” I don’t talk to Buddy during the games,” Boeheim said. “He knows what to do. I’ve talked to Buddy his whole life. I don’t need to talk to him during the games.”
Jesse Edwards got in on the action with a rim-rattling block, the Orange’s fourth of the game, to help keep the Aztecs down. The lead widened to 19 off a Richmond jumper, which was SDSU’s largest deficit of the season.
The Orange poured in more threes to effectively end the game, 56-30, with more than nine minutes still remaining. During their best run, SU outscored SDSU 42-12.
From the top of the key, Dolezaj went to work on his defender, lulling the rest of the Aztecs to sleep as Braswell cut to the rim. Dolezaj hit him with a perfectly placed pass to further decimate SDSU’s tournament appearance.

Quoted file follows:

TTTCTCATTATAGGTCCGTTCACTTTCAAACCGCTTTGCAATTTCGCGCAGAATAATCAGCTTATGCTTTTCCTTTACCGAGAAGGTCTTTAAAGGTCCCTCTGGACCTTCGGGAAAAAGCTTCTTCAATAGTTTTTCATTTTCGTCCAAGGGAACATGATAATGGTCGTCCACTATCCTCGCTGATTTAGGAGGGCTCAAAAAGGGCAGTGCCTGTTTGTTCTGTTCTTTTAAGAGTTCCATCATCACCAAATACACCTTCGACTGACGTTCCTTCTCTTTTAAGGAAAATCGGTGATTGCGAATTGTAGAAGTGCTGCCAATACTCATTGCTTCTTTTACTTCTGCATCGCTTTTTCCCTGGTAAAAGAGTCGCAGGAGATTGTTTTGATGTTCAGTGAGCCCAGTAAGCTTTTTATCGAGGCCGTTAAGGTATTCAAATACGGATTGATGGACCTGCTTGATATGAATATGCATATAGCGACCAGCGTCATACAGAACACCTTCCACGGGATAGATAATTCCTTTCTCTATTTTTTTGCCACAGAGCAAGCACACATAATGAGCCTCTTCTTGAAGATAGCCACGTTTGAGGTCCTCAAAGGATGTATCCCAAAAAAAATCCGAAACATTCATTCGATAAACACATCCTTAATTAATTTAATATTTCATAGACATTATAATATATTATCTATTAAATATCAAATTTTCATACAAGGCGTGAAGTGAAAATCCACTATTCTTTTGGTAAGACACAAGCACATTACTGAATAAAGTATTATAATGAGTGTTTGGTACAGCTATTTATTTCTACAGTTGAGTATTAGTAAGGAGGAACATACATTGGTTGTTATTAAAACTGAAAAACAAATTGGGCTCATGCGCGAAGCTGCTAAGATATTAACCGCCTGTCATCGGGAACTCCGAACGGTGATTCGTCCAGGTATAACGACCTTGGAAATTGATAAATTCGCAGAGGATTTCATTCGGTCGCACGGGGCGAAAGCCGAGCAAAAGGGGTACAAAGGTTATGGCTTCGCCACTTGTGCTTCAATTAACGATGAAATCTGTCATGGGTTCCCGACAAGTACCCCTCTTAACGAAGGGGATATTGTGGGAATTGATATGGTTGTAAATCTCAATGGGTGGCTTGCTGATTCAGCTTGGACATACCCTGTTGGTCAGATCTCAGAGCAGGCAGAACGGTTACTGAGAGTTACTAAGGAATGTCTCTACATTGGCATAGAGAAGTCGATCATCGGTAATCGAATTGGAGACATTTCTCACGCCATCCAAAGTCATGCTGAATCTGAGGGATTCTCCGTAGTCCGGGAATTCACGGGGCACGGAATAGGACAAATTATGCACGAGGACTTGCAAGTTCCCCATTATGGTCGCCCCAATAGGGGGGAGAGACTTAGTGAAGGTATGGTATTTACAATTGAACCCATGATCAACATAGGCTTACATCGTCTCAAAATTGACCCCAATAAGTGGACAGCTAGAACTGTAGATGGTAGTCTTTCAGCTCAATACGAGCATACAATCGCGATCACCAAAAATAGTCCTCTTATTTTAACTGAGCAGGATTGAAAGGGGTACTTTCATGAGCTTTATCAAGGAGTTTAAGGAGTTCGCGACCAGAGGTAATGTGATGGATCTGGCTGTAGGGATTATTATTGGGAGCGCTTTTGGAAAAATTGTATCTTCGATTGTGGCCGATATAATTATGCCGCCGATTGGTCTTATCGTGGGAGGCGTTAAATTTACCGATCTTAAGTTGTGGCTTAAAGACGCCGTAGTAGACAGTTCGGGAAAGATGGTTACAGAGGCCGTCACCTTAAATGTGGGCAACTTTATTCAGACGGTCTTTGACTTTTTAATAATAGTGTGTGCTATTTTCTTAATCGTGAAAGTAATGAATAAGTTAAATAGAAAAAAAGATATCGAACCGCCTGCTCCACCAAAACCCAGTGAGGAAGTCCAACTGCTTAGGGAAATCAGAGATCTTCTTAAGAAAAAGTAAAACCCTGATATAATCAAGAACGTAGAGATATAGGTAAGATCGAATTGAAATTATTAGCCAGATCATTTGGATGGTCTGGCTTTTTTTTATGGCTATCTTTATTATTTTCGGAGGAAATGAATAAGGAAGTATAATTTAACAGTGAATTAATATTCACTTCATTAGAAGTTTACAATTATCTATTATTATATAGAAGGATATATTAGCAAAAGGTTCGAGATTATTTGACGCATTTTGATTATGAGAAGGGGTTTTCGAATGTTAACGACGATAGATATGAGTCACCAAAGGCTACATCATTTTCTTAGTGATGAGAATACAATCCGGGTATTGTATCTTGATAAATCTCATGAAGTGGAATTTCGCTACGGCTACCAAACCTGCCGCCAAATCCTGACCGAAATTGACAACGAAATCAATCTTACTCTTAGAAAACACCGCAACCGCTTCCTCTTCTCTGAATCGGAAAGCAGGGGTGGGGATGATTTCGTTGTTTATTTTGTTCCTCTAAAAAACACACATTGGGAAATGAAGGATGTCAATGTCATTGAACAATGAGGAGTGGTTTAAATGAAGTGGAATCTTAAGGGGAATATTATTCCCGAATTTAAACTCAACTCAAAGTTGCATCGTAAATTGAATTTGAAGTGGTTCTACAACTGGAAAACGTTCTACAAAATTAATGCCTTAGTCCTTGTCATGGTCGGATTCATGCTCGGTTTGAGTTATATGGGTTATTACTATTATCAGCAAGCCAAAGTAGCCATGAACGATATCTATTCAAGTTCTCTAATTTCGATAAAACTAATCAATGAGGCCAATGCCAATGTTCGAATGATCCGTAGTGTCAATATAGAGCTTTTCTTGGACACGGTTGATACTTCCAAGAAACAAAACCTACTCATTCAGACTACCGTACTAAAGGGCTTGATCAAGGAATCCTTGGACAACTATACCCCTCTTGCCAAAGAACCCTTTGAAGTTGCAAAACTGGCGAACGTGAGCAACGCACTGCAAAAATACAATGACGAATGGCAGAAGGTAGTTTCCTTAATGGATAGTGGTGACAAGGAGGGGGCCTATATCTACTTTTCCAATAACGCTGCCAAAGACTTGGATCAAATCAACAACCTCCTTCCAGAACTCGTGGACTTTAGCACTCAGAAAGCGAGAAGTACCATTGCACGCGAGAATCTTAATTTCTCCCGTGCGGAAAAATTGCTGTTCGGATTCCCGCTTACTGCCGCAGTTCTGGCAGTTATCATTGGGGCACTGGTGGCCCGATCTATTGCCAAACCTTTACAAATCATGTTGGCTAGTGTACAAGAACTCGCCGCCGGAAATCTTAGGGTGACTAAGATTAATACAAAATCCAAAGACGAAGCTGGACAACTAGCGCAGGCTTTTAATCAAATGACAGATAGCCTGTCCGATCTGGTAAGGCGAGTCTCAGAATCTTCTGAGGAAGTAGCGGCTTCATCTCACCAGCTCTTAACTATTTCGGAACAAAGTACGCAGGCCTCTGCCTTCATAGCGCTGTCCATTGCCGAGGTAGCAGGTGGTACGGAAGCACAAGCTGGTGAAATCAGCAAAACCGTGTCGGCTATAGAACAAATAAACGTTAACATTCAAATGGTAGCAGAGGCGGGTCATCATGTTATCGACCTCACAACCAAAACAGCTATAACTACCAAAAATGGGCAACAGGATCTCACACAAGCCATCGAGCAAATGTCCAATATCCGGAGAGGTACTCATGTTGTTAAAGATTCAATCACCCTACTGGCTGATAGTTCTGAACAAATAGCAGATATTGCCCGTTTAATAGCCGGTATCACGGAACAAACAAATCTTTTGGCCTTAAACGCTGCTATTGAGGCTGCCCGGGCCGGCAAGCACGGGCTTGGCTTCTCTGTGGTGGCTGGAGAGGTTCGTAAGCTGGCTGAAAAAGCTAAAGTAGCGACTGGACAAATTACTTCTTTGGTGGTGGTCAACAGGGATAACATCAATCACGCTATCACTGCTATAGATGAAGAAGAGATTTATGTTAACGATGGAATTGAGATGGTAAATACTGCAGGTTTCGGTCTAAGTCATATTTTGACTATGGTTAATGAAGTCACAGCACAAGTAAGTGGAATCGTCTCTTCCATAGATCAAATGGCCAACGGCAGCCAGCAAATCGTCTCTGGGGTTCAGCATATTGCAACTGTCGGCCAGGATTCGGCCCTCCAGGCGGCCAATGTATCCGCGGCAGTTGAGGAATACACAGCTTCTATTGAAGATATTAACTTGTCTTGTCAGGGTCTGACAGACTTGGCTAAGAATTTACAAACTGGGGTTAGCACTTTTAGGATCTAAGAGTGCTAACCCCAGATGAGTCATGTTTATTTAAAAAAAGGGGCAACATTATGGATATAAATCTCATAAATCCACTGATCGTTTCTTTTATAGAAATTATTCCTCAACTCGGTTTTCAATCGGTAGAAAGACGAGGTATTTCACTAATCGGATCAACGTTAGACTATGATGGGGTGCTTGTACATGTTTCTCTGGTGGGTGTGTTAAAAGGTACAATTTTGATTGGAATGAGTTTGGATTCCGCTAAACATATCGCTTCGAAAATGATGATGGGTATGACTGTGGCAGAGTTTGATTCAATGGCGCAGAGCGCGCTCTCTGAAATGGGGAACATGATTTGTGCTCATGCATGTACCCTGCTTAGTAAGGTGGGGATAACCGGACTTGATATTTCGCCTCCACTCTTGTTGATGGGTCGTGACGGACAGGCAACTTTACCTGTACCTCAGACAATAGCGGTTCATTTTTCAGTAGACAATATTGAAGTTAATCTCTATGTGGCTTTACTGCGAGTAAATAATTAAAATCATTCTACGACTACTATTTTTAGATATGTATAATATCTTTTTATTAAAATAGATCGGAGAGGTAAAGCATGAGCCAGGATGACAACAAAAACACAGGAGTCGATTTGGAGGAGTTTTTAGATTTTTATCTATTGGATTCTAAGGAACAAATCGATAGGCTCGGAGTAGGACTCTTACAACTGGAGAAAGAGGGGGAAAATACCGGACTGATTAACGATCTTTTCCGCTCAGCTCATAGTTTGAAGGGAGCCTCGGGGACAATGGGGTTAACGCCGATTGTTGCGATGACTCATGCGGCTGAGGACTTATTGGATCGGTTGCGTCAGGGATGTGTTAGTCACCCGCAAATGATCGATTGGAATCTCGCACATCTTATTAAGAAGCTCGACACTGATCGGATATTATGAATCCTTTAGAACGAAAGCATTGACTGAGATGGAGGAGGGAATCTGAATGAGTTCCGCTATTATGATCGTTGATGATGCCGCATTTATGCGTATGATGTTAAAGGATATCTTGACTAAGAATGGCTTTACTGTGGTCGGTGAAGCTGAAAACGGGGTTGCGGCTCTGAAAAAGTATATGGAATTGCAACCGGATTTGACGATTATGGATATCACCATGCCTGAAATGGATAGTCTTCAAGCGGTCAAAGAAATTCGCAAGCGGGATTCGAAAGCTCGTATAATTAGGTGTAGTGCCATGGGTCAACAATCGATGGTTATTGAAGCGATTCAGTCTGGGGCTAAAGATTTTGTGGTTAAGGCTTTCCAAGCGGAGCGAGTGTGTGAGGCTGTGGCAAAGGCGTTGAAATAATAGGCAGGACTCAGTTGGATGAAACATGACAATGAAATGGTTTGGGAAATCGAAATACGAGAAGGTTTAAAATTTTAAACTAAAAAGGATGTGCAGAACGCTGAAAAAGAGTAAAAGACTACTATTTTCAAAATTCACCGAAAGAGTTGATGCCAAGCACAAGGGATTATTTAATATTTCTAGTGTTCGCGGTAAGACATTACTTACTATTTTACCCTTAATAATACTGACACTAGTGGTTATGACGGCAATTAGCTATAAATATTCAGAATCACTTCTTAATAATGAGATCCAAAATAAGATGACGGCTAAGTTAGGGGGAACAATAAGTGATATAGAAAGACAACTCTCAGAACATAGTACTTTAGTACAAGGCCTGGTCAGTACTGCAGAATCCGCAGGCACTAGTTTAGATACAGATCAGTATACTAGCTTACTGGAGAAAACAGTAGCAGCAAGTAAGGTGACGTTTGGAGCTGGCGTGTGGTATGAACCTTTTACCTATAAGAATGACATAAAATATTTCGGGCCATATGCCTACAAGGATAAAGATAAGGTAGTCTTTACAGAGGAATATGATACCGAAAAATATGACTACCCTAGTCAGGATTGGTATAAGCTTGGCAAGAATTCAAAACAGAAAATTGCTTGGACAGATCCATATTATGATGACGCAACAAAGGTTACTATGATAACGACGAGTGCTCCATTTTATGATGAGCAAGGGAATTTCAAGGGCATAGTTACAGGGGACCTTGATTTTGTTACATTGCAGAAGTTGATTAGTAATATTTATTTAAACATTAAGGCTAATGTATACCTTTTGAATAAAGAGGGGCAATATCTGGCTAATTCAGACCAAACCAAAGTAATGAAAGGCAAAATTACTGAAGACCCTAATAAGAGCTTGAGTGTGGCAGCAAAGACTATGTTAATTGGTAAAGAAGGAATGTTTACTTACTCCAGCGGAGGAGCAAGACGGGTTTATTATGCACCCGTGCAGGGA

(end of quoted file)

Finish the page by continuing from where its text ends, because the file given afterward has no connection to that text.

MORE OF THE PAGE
With just over six minutes remaining, Boeheim gave the crowd something to cheer about during the blowout as he splashed a three from the edge of the logo as the shot clock expired. The Aztecs, finally awake, dropped three straight threes, but their late shooting was not enough to overcome an abysmal offensive night.
Despite entering the game in the starting rotation, Griffin never got on the board and only played 15 minutes in the game. Braswell primarily filled his role, scoring nine points on five shots.
To keep the lead at 20 late in the half, Boeheim got to 30 points on a jumper. His impressive night raised him ahead of his father, Jim Boeheim, in NCAA Tournament scoring for the Orange.
When asked postgame what it was like to play in the tournament under his father, Boeheim spoke about his first round performance.
“It means a lot to me,” Boeheim said. “Wearing these jerseys, playing for these fans — the best fans in the world. I don’t care how many points I score. I just wanted to win, and we did that.”
Cuse held on to win 78-62, advancing them to the round of 32 to face West Virginia at 5:15 p.m. on Sunday, March 21. The win marked the first tournament win for the Orange since advancing to the Sweet 16 in 2018. Coincidentally, SU was an eleventh seed both times.